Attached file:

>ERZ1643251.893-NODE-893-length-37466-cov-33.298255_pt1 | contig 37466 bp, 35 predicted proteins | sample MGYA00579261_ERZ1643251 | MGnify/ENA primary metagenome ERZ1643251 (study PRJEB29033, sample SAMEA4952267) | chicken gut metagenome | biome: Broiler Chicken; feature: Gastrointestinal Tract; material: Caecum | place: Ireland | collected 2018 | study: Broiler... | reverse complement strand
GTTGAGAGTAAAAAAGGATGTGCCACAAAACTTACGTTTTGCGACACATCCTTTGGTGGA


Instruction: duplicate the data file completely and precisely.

>ERZ1643251.893-NODE-893-length-37466-cov-33.298255_pt1 | contig 37466 bp, 35 predicted proteins | sample MGYA00579261_ERZ1643251 | MGnify/ENA primary metagenome ERZ1643251 (study PRJEB29033, sample SAMEA4952267) | chicken gut metagenome | biome: Broiler Chicken; feature: Gastrointestinal Tract; material: Caecum | place: Ireland | collected 2018 | study: Broiler... | reverse complement strand
GTTGAGAGTAAAAAAGGATGTGCCACAAAACTTACGTTTTGCGACACATCCTTTGGTGGA